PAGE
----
Department of Computer Science
University of British Columbia
Vancouver, BC, CANADA, V6T 1Z4
Fully cooperative multiagent systems---those in which agents share a joint utility model---is of special interest in AI. A key problem is that of ensuring that the actions of individual agents are coordinated, especially in settings where the agents are autonomous decision makers. We investigate approaches to learning coordinated strategies in stochastic domains where an agent's actions are not directly observable by others. Much recent work in game theory has adopted a Bayesian learning perspective to the more general problem of equilibrium selection, but tends to assume that actions can be observed. We discuss the special problems that arise when actions are not observable, including effects on rates of convergence, and the effect of action failure probabilities and asymmetries. We also use likelihood estimates as a means of generalizing fictitious play learning models in our setting. Finally, we propose the use of maximum likelihood as a means of removing strategies from consideration, with the aim of convergence to a conventional equilibrium, at which point learning and deliberation can cease.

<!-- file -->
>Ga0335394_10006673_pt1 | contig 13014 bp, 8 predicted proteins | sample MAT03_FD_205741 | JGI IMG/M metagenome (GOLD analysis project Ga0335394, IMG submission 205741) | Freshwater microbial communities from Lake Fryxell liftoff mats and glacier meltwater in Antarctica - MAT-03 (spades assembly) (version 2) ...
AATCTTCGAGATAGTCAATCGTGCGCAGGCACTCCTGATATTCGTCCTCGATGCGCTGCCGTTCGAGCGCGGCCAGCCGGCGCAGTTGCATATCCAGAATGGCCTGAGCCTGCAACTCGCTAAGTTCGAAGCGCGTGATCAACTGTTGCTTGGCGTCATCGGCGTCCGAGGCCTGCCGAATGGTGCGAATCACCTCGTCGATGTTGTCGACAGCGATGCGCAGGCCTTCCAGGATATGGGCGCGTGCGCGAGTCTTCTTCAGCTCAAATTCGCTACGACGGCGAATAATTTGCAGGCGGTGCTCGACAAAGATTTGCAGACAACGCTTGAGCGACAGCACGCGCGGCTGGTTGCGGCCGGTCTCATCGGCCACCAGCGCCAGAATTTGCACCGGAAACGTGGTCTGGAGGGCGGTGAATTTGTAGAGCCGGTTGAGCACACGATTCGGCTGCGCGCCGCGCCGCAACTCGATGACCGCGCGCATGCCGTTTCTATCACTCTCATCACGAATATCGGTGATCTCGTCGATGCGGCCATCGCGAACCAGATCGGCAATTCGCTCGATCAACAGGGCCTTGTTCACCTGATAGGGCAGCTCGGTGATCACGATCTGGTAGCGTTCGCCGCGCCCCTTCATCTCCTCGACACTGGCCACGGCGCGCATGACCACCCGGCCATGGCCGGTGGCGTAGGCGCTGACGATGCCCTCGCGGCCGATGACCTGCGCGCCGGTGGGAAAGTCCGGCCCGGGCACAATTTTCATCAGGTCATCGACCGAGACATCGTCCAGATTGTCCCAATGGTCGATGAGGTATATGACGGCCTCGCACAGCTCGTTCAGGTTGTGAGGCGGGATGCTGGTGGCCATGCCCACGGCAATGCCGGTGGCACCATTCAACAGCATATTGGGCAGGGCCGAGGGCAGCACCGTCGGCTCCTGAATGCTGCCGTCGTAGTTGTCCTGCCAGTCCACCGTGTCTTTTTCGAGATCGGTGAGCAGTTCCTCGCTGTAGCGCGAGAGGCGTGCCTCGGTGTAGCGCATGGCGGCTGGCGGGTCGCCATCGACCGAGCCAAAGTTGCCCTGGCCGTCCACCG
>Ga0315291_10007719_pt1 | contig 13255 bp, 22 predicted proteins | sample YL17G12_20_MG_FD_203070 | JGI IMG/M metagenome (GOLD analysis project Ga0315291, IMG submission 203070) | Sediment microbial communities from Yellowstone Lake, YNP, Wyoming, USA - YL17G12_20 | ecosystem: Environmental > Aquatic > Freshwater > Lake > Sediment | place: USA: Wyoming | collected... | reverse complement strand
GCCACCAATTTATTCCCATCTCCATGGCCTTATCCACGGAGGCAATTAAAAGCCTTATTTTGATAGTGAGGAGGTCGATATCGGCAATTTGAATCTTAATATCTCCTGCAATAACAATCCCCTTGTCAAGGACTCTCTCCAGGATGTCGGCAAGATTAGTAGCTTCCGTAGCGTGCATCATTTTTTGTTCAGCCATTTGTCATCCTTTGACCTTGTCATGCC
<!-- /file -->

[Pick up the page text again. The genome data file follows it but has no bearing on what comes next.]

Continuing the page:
To appear, UAI-96, Portland, OR
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